LOGAN SQUARE — Saying he wasn’t making any money, the owner of German beer hall The Radler recently announced his bar would be closing Feb. 24. Then, something unexpected happened: Customers flocked to the bar — in droves.
“It’s been crazy. We’ve been doing double what we typically do. We went from doing $15,000 – $20,000 during the week to doing $35,000 during the week,” owner Adam Hebert said.
Hebert was planning to close the bar at 2375 N. Milwaukee Ave. for good Sunday. But with business booming, he’s now planning to keep the bar open for as long as that continues, starting Wednesday.
That could mean another two weeks of business or another two years of business — it all depends on whether they continue to make enough money to pay their bills, the bar owner said.
Hebert said while he’s not out of the woods yet financially, he wants to see where this momentum takes him, and whether this could lead to a more stable financial future for the bar.
“We were minutes from declaring bankruptcy, but because we made a public announcement we’ve been so busy that I’ve made three months worth of bank payments and two months worth of rent payments. I’m still behind on payments to both parties, but it bought us [time] to keep going,” Hebert said.
Hebert is making one big change: He’s dedicating the back room, with frontage on Fullerton Avenue, to the German stump game sometimes referred to as Hammerschlagen or, simply, Stump.
The game allows players to compete against each other by hammering each others’ nails into a stump. The person whose nail is left standing is the winner.
Hebert said the game is not so much about brute strength as it is about strategy.
“It’s not that the strongest person always wins. You might be really good at hitting, but if everybody else goes for you, you’re done,” he said.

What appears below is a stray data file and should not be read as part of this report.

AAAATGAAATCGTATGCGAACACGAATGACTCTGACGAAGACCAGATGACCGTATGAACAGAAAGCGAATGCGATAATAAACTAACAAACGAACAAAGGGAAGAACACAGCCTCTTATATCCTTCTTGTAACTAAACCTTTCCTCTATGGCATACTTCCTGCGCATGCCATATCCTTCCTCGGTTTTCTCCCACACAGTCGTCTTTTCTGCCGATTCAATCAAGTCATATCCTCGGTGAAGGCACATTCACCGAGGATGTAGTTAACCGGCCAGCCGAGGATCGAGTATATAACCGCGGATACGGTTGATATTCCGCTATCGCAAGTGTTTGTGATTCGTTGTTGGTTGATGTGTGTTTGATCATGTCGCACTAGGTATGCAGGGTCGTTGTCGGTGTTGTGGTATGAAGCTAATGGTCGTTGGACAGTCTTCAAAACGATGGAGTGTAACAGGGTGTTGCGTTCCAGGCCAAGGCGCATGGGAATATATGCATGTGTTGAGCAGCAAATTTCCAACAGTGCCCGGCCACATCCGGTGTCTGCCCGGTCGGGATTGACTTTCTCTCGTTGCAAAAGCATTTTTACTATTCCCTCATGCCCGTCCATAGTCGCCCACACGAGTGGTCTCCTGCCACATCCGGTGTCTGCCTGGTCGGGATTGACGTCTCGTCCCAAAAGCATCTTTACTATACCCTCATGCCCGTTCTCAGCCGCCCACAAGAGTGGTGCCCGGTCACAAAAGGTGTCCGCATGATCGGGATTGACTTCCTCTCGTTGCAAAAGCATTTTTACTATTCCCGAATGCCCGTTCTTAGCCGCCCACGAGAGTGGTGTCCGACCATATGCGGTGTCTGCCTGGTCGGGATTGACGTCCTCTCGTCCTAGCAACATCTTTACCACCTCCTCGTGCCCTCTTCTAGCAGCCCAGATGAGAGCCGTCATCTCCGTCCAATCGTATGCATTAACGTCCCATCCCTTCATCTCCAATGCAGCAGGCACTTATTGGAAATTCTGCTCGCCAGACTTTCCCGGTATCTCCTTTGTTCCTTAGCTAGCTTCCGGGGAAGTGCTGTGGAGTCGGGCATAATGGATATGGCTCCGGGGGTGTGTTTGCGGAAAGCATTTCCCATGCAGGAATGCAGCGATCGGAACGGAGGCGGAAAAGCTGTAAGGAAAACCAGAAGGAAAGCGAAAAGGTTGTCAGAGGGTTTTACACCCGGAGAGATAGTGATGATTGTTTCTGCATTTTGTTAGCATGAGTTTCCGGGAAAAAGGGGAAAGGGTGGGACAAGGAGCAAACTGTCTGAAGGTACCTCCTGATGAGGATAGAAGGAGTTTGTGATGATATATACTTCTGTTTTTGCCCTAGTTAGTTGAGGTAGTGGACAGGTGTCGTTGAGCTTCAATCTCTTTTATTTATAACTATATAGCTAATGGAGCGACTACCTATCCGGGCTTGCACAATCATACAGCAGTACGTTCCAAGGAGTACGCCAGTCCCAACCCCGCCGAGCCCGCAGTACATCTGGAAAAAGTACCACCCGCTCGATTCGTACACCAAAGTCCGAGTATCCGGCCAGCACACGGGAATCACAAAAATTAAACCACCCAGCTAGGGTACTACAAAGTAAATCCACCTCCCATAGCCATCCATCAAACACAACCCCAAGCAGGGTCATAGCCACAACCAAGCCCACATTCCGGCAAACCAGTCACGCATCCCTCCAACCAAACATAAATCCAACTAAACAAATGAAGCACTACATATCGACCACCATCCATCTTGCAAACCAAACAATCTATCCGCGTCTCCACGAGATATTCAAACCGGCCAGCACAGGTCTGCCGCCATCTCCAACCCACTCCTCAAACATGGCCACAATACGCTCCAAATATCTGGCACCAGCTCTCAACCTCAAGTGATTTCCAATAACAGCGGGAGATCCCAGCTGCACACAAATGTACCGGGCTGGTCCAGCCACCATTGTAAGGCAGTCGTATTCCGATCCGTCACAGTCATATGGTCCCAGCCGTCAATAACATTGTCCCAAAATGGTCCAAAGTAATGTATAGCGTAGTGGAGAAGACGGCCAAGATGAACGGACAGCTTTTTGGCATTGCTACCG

For the last two years or so, the game was played in The Radler’s main dining area. But now, with renewed confidence, Hebert is giving the game its own dedicated area, called Stump Club. He plans to have six logs, up from the three he offered before. Because it’s not easily accessible from The Radler, and there’s no formal bar back there, the Stump Room is only offering canned beers from a cooler right now.
Hebert tested the concept on Saturday and was pleased with the results.
“It was packed back there on Saturday,” he said.
When The Radler opened in 2013, it was one of the first bars to join the now-booming Milwaukee Avenue bar and restaurant strip.
At first, it was a fine dining spot, serving German favorites like knockwurst, sauerkraut, spaetzle and black forest cake, as well as German beer. But that didn’t work out, so Hebert switched gears. He took the German sausages off plates, put them into buns and lowered the prices.
Earlier this month, when news of The Radler’s imminent closure surfaced, Hebert told Block Club that no amount of money could save the bar — except a full win of the lottery.
Asked about his comment, Hebert said the outpouring of support is “kind of like winning the lottery — but getting paid one week at a time.”
He said the last two weeks have been two of the most fun he’s had in a while.
“There’s something to be said about that feeling of, ‘We’re just here to have fun now. We’re here to have fun until the end.’ So I kind of want to keep looking at that way.”
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